India had long been outside of the global nuclear community due to being non-signatory of the Non-Proliferation Treaty. But, in seeking stronger relationship with India, USA signed a civil nuclear cooperation agreement with India in 2007, on certain conditions including India’s acceptance of the IAEA’s safeguard, with which India complied. In 2008, the Nuclear Suppliers Group agreed to grant India a “clean waiver” from its existing rules, which forbid nuclear trade with a non-signatory of the NPT. Following the decision of the NSG, India started negotiations with some nations and agreements with Russia, France, UK, ROK, Canada, Argentine, Kazakhstan, Mongolia and Namibia have been signed. The cooperation with these countries is bound to promote India’s use of civil nuclear power.

India has become increasingly important for Japan especially in the 21st century. Japan’s “National Defense Program Guidelines for FY 2011 and beyond” categorically mentions India as one of the most important countries together with Australia and ROK, both US allies, for “multilayered security cooperation”

During the talk with Prime Minister Noda in November 2011, Prime Minister Manmohan Singh expressed hope for sharing Japanese nuclear technology and experience, especially in the nuclear safety field. In response, Mr Noda stated that Japan wished to negotiate with India in a productive and cooperative manner so that both sides may reach a mutually satisfactory agreement. But, in the interview with Japanese reporters held on March 21, 2013 before visiting Japan on 26-28 of March to attend the Seventh Japan-India Foreign Ministers’ Strategic Dialogue, External Affairs Minister Mr Salman Khurshid said that India is not in a hurry to conclude the nuclear agreement, stating that “India is ready to give Japan time to cope with its problems,” thus showing sympathy towards Japanese sensitivity to nuclear issues.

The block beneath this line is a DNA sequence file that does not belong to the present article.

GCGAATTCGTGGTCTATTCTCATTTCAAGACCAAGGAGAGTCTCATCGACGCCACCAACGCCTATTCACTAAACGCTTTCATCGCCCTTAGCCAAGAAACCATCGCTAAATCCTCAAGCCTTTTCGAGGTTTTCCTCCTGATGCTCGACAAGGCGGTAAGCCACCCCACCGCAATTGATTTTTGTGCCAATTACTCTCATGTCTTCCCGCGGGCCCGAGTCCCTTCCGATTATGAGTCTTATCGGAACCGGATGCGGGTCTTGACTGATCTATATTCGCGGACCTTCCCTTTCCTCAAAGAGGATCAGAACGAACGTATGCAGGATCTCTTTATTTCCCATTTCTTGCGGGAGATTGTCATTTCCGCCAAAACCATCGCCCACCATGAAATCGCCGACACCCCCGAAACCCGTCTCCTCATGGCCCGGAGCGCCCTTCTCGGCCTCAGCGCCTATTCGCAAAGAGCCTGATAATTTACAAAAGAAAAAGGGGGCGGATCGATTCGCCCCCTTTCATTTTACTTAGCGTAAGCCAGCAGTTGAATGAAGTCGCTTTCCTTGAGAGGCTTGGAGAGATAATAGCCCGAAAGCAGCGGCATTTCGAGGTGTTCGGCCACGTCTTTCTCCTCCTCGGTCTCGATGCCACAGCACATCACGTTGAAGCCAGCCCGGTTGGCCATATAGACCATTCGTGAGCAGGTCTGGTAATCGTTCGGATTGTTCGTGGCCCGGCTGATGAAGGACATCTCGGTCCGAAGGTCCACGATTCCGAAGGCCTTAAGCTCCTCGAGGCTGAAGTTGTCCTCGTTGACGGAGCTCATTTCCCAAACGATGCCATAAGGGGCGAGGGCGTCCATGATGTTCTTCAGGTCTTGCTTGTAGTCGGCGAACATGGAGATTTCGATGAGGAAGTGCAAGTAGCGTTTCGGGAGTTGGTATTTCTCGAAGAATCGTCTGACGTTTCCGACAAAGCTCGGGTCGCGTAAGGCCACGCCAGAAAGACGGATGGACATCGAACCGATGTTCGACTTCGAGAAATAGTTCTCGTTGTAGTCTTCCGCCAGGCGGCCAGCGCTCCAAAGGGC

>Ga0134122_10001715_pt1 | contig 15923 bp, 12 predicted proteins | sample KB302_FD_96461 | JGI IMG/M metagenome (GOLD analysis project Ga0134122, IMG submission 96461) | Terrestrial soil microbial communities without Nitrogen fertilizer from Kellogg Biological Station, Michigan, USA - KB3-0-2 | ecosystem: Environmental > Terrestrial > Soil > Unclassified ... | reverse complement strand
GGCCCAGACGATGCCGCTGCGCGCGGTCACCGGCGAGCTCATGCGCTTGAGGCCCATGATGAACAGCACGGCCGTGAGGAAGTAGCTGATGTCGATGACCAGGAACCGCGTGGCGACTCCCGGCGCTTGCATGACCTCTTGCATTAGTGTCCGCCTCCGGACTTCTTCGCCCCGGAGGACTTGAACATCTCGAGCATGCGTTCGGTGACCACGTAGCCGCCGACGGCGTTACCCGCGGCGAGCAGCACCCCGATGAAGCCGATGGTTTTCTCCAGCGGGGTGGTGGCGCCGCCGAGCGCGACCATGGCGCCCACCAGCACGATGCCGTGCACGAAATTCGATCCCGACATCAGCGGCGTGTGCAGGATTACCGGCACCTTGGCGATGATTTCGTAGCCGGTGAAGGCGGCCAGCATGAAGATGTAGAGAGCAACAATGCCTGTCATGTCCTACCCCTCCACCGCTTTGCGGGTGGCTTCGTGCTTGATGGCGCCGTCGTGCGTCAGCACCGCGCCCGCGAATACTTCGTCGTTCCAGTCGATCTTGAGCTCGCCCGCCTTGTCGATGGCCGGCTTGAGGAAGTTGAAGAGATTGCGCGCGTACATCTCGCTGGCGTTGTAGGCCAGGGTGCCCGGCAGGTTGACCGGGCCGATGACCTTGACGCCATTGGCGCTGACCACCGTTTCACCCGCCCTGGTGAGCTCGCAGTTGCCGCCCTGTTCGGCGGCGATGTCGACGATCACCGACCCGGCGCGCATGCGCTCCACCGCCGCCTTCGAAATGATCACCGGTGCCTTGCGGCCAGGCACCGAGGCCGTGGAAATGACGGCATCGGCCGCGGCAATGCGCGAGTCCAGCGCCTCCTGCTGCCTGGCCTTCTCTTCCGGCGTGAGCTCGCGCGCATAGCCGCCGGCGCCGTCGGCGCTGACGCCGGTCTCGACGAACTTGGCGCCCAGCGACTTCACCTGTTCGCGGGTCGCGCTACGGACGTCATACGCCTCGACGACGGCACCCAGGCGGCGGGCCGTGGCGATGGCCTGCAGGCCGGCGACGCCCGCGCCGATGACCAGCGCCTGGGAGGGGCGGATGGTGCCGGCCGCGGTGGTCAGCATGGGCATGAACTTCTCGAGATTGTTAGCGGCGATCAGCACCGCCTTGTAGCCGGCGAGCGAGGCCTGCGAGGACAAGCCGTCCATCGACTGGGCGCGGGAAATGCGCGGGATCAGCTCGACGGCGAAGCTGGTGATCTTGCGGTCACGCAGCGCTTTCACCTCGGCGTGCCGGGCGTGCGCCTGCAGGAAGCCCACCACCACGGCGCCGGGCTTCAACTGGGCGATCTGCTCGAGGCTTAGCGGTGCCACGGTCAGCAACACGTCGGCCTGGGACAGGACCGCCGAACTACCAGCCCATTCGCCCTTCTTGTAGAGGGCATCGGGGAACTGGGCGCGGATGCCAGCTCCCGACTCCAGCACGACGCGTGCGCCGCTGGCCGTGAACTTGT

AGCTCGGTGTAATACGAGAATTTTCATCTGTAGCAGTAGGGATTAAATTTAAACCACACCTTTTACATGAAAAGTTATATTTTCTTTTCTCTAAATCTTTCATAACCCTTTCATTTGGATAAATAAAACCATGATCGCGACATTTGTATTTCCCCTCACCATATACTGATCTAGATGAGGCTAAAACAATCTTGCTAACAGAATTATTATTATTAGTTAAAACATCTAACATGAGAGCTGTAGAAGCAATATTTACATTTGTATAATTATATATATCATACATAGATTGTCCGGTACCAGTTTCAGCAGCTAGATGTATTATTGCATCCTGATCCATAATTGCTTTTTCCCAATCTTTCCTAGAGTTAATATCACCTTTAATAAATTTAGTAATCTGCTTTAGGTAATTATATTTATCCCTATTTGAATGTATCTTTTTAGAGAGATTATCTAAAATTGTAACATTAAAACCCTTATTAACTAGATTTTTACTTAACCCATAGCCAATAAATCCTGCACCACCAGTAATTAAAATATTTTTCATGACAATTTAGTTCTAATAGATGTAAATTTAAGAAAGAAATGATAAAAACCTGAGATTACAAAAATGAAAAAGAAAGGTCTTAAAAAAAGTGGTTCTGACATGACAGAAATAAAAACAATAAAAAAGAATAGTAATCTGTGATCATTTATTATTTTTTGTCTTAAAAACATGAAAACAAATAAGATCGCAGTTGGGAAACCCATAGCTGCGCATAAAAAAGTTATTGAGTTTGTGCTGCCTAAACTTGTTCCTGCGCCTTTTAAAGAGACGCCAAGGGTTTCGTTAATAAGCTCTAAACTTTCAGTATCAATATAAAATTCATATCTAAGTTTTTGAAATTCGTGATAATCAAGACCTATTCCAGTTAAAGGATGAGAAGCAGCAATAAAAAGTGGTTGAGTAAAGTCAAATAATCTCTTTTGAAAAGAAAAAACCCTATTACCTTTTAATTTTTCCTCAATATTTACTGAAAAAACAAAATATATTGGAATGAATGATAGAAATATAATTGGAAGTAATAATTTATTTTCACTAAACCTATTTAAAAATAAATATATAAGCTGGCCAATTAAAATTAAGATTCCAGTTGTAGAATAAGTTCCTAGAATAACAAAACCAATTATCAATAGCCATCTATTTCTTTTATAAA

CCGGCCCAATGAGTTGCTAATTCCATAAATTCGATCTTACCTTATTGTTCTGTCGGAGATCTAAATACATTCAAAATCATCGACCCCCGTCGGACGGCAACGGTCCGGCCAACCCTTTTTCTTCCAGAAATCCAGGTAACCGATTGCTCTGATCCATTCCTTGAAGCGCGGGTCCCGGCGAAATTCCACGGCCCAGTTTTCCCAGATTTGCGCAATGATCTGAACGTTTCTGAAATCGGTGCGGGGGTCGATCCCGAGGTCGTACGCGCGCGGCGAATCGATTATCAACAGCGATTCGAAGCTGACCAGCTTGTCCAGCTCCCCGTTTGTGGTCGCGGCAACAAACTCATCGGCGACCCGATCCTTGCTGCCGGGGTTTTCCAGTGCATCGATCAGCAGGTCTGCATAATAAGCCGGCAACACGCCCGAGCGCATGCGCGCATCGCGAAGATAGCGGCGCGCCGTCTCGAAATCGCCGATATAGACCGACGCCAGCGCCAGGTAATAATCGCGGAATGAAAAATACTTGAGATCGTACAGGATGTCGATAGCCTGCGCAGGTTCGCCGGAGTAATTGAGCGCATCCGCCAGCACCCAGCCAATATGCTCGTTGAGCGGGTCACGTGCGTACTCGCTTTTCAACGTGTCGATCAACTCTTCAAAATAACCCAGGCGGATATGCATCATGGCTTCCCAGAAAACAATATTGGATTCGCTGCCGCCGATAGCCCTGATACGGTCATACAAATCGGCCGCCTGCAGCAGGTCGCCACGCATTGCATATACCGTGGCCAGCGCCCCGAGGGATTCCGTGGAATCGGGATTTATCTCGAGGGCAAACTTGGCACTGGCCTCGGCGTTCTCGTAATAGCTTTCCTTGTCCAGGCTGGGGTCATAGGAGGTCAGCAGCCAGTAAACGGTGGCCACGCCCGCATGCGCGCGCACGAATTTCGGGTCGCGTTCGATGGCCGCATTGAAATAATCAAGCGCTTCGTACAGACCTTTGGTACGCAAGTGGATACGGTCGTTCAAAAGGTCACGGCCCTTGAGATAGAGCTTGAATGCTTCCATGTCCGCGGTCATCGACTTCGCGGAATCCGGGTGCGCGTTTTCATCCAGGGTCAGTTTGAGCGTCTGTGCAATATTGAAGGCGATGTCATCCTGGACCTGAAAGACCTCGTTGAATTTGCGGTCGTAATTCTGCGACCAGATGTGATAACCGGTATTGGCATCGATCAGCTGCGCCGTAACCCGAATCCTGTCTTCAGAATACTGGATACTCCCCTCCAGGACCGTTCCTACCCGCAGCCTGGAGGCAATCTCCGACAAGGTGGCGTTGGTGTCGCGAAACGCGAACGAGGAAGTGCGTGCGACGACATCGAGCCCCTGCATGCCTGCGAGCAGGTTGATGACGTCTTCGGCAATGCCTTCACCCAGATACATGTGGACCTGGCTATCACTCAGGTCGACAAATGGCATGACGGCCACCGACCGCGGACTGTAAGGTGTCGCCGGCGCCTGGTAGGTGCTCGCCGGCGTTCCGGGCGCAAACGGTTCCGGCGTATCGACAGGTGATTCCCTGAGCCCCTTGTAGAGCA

India had long been outside of the global nuclear community due to being non-signatory of the Non-Proliferation Treaty. But, in seeking stronger relationship with India, USA signed a civil nuclear cooperation agreement with India in 2007, on certain conditions including India’s acceptance of the IAEA’s safeguard, with which India complied. In 2008, the Nuclear Suppliers Group agreed to grant India a "clean waiver" from its existing rules, which forbid nuclear trade with a non-signatory of the NPT. Following the decision of the NSG, India started negotiations with some nations and agreements with Russia, France, UK, ROK, Canada, Argentine, Kazakhstan, Mongolia and Namibia have been signed. The cooperation with these countries is bound to promote India’s use of civil nuclear power

India has become increasingly important for Japan especially in the 21st century. Japan’s “National Defense Program Guidelines for FY 2011 and beyond” categorically mentions India as one of the most important countries together with Australia and ROK, both US allies, for “multilayered security cooperation.” No doubt “the Japan-US Alliance remains indispensable in ensuring the peace and security of Japan,” but the Japanese government is trying to widen and diversify cooperation with other countries. Japan perceives India as “share(ing) common interests in ensuring the security of maritime navigation from Africa and the Middle East to East Asia.” Within the constitutional limitation, Japan has extended defence and coastguard cooperation with India. Political dialogues have been regularly taking place; summit, two plus two dialogues et al.

The slow pace of the negotiation of the nuclear deal should be an irritant for India. Considering the patience as illustrated by Mr Khurshid and the increasing importance Japanese government attaches to India, the negotiation is expected to proceed further. Civil nuclear cooperation is an important element of Japan-India cooperation and is expected to play a significant role for the prosperity of our two nations.